By Farah Bader
As a child, my favorite television show was The Magic School Bus, a popular animated series devoted to getting children excited about science. I absolutely adored Ms. Frizzle, the zany science teacher who would take her flying school bus for wild, yet educational field trips inside the human body, back in time, and into space, giving her pupils an up-close and personal glimpse into important scientific concepts in a fun, engaging way.
Now, as an adult with a distinct love for the neurosciences, I have often wondered what would have happened had the Magic School bus ridden into the vast, uncharted regions of folded neuronal tissues inside our skulls. Like me, would Mrs. Frizzle’s students have marveled at the dizzying mass of tract fibers and speculated at the origin and destination of each connection? Would they have stared in utter amazement as electric signals jumped at lightning speed from node to node?
This keen interest in that three pound enigma inside our heads is not confined to only childlike curiosity. If carried into adulthood, the awe we experience in learning about the brain can continue to intrigue us. Born out this historical desire to intricately map out the brain and unearth its highly complex circuitry, the Human Connectome Initiative was designed to amass both the structural and functional neuronal connections data from 1,200 normal adult subjects from 300 families. Twin pairs and their siblings were the main study subjects (http://www.nih.gov/news/health/sep2010/nimh-15.htm).Funded by NIH, two research consortia are spearheading this grand effort. One consortia includes Washington University, St. Louis, and the University of Minnesota, Twin Cities and has ten partners. The second consortia involves Massachusetts General Hospital (MGH)/Harvard University, Boston and the University of California Los Angeles (UCLA)
The brain’s structural and anatomical circuits were imaged through magnetic resonance imaging (MRI) scanners that have powerful ultra-high magnetic fields, shorter scan times than traditional MRIs, and enhanced spatial and temporal resolution. A variety of high-quality MRI instruments were used, ranging from resting state MRI to capture the activity when the brain is quiet (at rest) and functional MRI to provide a picture of neuronal activation when the brain is working away at a task. Diffusion MRI took advantage of the motion of water to create tracts of the brain’s fibrous connections and pinpoint the direction and orientation of each fiber at specified locations. The MRI imaging data has been overlaid with electrical recordings from EEGs, genetics, and behavioral data, gifting us with rich data set that may be shared amongst many hopeful researchers with creative, innovative ideas (http://www.nih.gov/news/health/sep2010/nimh-15.htm).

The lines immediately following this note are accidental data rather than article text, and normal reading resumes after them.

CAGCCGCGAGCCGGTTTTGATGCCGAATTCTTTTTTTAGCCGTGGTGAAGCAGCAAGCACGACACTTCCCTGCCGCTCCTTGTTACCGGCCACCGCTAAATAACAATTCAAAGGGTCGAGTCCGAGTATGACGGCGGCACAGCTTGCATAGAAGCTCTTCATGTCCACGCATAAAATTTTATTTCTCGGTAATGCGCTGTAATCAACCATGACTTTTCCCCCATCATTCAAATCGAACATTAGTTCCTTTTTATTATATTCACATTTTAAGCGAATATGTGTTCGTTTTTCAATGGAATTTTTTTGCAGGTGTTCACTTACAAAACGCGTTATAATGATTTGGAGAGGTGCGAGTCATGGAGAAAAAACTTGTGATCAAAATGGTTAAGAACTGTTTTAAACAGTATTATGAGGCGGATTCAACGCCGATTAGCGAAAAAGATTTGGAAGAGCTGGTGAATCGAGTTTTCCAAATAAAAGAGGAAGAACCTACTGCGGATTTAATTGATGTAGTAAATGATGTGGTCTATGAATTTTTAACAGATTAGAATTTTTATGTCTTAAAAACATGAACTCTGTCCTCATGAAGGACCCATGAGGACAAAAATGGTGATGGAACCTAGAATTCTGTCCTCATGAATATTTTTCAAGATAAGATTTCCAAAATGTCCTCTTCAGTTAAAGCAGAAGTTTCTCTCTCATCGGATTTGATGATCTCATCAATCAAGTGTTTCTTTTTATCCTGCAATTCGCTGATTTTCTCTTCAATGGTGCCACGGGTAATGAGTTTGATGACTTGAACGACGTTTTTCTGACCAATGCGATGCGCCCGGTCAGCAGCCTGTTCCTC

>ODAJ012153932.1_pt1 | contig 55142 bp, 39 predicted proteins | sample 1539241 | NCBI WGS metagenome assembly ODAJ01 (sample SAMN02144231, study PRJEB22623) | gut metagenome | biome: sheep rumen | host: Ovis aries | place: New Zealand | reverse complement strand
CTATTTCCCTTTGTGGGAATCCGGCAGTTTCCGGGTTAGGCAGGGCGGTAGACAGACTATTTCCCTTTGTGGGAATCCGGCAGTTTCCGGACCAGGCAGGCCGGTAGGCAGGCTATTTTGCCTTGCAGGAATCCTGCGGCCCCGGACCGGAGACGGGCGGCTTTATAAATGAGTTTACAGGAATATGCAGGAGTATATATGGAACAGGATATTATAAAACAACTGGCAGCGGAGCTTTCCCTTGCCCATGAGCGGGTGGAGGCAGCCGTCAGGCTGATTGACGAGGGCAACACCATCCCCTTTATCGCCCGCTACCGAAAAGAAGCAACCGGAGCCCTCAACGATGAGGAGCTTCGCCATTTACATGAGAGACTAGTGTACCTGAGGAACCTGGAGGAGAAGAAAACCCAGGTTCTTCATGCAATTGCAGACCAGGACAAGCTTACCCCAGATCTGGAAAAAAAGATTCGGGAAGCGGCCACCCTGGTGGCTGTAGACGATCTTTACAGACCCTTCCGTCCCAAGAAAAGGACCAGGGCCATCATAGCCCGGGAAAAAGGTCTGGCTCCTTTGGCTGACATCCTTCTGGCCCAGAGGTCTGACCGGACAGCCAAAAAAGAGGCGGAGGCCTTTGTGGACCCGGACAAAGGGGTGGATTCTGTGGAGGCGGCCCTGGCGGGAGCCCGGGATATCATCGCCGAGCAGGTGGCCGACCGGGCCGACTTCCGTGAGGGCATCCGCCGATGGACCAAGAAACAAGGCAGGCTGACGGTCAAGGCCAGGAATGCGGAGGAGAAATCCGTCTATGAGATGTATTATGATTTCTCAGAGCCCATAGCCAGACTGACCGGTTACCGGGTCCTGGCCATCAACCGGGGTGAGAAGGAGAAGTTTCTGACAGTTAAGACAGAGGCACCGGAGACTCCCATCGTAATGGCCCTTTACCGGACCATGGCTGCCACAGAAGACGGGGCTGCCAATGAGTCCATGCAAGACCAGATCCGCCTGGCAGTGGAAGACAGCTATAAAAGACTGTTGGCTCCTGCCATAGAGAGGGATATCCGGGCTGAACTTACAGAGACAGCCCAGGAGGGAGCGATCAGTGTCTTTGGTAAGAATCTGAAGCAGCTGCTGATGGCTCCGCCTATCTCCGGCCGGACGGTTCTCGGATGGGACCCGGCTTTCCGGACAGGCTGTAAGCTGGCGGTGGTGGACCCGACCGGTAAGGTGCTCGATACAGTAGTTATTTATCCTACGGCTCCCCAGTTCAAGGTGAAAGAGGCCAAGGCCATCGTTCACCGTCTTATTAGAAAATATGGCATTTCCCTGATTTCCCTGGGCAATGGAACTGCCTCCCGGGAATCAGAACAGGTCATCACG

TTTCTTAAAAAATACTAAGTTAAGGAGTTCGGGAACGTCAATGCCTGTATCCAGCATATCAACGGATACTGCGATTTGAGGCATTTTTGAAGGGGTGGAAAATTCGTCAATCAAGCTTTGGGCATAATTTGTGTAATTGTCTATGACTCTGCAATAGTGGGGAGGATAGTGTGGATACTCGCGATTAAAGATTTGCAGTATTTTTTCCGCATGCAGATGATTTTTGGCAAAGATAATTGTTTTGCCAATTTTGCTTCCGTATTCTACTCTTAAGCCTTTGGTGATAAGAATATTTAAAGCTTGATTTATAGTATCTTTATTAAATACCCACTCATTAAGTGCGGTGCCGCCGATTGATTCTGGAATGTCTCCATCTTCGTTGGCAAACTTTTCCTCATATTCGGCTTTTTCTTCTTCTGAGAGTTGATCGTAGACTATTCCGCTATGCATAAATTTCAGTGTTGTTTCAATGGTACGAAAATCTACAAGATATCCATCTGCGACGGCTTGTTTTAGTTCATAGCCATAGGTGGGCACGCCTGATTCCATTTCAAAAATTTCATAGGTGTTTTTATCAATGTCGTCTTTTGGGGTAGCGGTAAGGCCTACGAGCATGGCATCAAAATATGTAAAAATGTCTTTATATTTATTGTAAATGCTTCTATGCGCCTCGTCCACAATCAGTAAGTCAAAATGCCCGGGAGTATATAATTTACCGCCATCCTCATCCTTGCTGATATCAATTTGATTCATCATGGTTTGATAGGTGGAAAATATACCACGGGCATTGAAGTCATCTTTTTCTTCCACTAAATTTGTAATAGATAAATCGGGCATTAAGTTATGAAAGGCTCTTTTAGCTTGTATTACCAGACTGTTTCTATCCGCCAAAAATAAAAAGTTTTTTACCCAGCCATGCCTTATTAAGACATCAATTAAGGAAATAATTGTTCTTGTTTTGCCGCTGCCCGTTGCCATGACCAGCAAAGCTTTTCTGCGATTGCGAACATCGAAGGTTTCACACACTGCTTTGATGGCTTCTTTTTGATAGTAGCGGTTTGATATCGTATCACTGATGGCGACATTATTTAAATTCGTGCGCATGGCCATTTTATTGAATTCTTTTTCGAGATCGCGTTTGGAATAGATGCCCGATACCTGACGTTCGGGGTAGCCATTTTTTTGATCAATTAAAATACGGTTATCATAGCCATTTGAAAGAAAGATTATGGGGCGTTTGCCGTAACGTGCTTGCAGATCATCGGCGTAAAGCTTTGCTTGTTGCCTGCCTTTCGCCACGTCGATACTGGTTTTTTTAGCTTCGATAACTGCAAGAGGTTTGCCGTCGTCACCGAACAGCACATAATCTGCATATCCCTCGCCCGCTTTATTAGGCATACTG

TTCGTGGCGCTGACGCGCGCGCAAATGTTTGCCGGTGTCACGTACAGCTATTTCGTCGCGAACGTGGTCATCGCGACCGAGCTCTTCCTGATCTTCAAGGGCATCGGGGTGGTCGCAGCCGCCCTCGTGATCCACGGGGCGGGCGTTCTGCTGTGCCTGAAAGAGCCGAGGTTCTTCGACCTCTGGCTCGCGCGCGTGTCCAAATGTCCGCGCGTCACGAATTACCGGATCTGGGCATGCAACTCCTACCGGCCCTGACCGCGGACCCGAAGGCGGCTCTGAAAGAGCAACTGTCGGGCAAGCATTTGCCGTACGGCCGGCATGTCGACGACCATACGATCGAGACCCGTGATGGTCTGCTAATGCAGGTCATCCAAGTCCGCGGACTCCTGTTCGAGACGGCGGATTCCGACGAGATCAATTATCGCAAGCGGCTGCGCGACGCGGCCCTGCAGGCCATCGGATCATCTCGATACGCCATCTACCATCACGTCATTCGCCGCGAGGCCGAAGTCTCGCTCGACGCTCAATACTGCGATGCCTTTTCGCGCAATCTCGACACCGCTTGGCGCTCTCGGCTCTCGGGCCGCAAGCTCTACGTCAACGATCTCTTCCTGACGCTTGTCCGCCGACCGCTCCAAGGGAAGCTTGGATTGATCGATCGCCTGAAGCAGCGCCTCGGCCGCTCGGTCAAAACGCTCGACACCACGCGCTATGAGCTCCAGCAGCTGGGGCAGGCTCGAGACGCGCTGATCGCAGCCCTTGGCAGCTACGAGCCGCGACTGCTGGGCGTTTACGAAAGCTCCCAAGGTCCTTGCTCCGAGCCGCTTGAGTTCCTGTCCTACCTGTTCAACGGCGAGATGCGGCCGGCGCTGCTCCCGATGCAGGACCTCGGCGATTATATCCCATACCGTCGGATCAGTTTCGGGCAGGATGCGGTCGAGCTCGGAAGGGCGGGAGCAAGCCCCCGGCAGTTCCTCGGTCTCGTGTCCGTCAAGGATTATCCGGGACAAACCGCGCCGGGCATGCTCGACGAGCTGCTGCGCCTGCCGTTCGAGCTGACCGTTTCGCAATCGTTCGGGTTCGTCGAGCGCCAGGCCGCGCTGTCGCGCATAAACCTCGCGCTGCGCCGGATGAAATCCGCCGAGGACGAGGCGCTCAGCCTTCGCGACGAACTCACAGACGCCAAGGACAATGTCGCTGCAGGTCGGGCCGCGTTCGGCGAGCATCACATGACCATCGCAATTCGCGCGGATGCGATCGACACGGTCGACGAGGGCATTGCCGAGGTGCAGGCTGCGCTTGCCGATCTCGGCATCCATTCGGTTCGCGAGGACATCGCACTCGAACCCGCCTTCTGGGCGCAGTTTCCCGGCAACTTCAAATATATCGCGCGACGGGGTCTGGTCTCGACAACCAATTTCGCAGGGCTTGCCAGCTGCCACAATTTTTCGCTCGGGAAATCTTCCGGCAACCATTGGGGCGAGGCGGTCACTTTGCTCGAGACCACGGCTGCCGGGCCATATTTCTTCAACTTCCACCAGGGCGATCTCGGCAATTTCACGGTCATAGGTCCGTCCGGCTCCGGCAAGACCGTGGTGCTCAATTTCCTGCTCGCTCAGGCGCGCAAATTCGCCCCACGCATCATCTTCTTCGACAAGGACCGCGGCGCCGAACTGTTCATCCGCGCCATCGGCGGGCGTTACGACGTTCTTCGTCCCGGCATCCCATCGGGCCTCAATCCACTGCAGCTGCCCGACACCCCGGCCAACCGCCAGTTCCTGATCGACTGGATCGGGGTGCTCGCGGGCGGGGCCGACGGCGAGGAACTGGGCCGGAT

In March 2014, this project reached a key milestone when both raw and processed data obtained by recording the magnetic fields produced by the natural electric current in the brain were made publicly available. The data release includes ten datasets from 14 patients for a resting state along with the motor, sensory, cognitive test conditions http://humanconnectome.org/about/pressroom/project-news/hcp-releases-initial-meg-dataset/
As more datasets of this kind are analyzed and released, the potential to unlock the mysteries of human behavior, cognition, emotion, motor control, sensation, and consciousness will greatly increase. Learning the ‘normal’ circuitry will provide us with insight on what may go awry when an individual is afflicted with depression, anxiety, or a neurodegenerative disorder or disease or even stroke. With this knowledge, we can devise appropriate interventions to improve the quality of life for people suffering from these diseases and disorders.
Indeed, it is an exciting and mutually beneficial time for both those interested in the brain and the people who have a condition that adversely impacts it. With such unprecedented interest in anything neuro-related, the possibilities for exploration are endless and entirely worthy of a second trip by the Magic School bus riders through an organ of which we now have a fuller understanding!
Farah Bader, M.P.H., is an analyst at the Fogarty International Center at the National Institute of Health and is responsible for providing technical, analytic, programmatic, and grants-management support for global health research and research training program grants. She holds a master’s in public health from Johns Hopkins University with a concentration in Humanitarian Emergencies and Health and Human Rights along with a Bachelor’s degree in Neuroscience and Behavioral Biology from Emory. Previously, she worked in neurophysiology and neuro-pharmacology research labs on animal models of Parkinson’s disease and nerve agent exposure, respectively. She has also worked as a consultant for a federal advisory committee that provides policy advice on military health. While at Hopkins, Farah was a part of a team of students that helped design and implement a survey to examine the health status of Iraqi refugees displaced in Jordan. This experience spurred her interest in mental health, specifically the psychological health of vulnerable children affected by crisis situations and other humanitarian emergencies. These collective experiences have helped sustain her persistent fascination with the cultural variation of emotion and behavior in non-Western contexts and cross-cultural psychiatry, which she hopes to understand better by volunteering with CHAI. Farah will be contributing a multi-part brain mapping series to the CHAI blog. The views and opinions expressed in Farah’s blogs are her own and not representative of NIH.